Tuesday, July 03, 2012

Will the Reserve Bank sit on its hands?

23 out of 23 economists say yes.

The Reserve Bank board is considered certain to sit on its hands for the first time in three months today amid signs its previous rate cuts are stabilising property prices.

The RP Data Rismark survey finds Sydney and Melbourne prices bounced back 1 per cent in June after slipping in May 1.2 and 2.7 per cent.

Daily data shows the turnaround began after the Bank’s May 0.50 point rate cut and gathered pace after its June 0.25 point cut.

“Things are improving, but we would need further gains to be assured of a stabilisation in house prices let alone a recovery,” said Westpac economist Matthew Hassan.

The Sydney median price is $541,000, down 2 per cent over the past year. The Melbourne median price is $480,000 - down 6.6 per cent.

Separate figures from mortgage broker AFG show a surge in refinancing to take advantage of the Reserve Bank rate cuts totalling 1.25 percentage points since November...

Two in every five of the new mortgages sold in June were for borrowers wanting to refinance rather than buy. In a sign that borrowers expect further rate cuts this year the popularity of fixed rate loans slumped to its lowest point since September. One in every six home loans were at fixed rates, down from one in every four in March.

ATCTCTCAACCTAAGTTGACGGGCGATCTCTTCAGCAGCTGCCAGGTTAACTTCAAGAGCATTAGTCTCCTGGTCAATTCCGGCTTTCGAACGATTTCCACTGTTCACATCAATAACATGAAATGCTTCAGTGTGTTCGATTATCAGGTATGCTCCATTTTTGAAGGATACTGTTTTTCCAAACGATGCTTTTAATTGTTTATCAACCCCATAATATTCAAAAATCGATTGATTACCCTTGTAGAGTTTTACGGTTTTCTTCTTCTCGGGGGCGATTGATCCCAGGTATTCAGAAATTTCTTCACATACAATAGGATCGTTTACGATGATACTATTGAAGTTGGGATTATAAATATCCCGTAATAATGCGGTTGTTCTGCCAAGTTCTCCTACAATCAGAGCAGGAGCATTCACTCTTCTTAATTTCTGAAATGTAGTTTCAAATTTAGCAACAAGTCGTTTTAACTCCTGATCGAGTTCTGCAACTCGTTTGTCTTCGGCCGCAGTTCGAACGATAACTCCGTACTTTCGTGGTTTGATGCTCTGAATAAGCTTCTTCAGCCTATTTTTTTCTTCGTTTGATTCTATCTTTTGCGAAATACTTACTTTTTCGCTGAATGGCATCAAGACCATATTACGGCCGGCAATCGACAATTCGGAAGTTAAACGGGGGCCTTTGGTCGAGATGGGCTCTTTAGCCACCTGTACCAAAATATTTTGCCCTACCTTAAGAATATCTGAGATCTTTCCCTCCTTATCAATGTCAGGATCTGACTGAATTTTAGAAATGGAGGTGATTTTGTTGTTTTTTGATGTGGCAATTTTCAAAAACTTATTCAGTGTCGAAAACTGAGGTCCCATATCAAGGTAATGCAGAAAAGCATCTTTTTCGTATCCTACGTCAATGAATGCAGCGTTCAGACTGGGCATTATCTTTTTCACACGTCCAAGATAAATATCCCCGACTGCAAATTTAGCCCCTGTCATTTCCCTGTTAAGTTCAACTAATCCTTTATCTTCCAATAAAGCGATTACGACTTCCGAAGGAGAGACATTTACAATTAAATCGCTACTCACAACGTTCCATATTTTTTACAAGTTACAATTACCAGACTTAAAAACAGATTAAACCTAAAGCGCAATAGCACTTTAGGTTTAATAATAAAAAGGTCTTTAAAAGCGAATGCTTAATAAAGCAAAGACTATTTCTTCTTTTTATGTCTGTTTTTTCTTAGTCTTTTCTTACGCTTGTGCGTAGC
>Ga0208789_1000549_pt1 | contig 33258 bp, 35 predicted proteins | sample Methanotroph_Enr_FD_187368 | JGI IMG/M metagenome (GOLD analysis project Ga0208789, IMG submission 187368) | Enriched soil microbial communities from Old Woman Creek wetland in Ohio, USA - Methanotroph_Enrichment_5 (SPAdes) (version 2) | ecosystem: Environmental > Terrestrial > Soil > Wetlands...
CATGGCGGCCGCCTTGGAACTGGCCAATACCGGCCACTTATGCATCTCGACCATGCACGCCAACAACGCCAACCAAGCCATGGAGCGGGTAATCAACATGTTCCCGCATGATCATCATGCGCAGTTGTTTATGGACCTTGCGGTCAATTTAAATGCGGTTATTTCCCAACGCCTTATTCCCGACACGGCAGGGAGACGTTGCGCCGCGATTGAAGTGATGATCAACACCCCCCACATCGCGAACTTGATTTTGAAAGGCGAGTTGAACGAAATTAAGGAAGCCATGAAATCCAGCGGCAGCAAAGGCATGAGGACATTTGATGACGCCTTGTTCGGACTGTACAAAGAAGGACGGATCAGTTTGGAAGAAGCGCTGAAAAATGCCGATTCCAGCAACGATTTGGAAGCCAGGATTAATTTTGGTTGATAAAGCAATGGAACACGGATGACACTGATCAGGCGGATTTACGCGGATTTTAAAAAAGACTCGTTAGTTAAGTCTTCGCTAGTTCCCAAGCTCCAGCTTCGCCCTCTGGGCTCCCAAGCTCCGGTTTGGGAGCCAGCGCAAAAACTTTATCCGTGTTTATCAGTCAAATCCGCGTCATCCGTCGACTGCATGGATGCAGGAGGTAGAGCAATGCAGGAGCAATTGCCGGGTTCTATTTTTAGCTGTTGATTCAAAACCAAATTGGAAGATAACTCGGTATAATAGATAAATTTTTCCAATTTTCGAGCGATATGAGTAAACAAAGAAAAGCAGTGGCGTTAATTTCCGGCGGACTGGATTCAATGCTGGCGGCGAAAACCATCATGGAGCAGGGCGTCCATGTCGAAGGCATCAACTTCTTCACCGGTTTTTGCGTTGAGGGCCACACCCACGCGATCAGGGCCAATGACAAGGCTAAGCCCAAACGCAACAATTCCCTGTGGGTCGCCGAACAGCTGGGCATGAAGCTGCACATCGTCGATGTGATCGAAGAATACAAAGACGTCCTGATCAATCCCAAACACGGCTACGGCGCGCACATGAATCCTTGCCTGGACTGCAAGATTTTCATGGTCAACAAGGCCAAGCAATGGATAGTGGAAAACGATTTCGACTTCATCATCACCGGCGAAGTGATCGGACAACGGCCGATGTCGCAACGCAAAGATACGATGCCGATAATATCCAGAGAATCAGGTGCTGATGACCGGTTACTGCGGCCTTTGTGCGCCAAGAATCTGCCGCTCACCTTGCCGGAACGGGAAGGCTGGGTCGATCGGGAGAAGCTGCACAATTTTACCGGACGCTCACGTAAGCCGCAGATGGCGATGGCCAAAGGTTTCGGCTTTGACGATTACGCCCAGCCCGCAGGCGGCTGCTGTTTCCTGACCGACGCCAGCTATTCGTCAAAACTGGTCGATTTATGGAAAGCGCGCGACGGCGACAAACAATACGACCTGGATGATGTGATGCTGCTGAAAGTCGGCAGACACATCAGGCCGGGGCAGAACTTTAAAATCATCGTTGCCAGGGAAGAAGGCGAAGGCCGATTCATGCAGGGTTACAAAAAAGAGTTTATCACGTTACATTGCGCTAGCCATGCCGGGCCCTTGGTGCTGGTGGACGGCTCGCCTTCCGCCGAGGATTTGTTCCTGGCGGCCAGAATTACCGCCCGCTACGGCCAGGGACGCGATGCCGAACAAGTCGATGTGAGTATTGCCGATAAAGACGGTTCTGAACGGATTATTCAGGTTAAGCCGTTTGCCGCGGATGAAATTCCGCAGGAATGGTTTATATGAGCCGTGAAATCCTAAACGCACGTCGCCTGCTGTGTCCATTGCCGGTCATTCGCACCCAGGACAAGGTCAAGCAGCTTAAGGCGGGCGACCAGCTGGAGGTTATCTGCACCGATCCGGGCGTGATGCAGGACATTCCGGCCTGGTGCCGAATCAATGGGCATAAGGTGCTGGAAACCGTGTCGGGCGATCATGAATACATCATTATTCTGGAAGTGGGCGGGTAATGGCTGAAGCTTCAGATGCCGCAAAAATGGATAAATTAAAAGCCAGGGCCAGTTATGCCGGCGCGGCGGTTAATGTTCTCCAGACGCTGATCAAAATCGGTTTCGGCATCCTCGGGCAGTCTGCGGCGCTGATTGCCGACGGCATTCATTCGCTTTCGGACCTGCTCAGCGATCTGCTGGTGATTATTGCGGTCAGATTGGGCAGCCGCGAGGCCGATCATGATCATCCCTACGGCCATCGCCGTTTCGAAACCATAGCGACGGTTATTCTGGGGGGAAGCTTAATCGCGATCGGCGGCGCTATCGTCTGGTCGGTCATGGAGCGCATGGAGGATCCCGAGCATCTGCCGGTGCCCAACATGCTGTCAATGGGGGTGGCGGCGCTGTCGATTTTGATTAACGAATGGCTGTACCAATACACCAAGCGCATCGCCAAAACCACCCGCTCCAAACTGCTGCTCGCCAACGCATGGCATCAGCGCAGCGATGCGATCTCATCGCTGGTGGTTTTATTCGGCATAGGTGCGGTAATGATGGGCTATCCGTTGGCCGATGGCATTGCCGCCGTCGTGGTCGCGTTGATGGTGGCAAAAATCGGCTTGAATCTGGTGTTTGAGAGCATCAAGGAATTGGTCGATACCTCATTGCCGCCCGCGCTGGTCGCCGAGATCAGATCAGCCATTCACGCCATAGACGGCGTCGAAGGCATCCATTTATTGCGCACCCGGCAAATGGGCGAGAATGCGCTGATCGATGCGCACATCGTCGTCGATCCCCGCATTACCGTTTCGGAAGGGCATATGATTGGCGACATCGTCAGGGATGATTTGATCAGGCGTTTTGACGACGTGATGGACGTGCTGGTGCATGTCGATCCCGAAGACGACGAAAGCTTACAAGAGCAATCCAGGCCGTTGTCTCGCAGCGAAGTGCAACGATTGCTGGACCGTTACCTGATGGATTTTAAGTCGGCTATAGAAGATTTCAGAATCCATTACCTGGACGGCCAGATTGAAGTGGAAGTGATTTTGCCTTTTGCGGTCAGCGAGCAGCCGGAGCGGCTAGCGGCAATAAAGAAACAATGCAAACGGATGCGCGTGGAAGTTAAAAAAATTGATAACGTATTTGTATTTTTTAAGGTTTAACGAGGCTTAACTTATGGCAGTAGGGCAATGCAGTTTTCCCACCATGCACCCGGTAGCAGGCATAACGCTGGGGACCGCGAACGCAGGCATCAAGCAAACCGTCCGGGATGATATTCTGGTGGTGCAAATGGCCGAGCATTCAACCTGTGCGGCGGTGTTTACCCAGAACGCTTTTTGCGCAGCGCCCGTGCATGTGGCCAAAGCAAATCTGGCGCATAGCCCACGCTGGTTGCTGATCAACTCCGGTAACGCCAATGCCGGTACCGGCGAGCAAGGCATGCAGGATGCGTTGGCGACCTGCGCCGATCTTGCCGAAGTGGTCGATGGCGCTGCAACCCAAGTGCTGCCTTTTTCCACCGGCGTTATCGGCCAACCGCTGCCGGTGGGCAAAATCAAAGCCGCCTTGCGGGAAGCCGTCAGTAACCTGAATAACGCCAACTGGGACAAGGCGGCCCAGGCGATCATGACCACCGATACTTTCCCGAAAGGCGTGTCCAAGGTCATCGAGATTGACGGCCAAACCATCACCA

Every one of the 23 market economists surveyed by Bloomberg expects the Reserve Bank to stay its hand today - an unusual consensus. Pricing in the futures market which is notorious for overestimating the likelihood of rate cuts puts the probability of a cut today at just just 16 per cent.

AMP chief economist Shane Oliver said a spate of strong employment news since the June board meeting will leave the board feeling it can wait before cutting again.

‘‘I tend to think because they cut at two meetings in a row, and because the growth and employment figures surprised on the upside, they would probably be inclined to sit back and wait and see,’’ he said.

Deutsche Bank economist Adam Boyton said he thought the Bank would cut again later this year.

‘‘Consumer confidence is lower now than when the Bank started to move at the end of last year. In an environment where the terms of trade are declining, even economic growth of the sort we have had isn’t going to be enough to stop unemployment from drifting up.’’

In today's Sydney Morning Herald and Age

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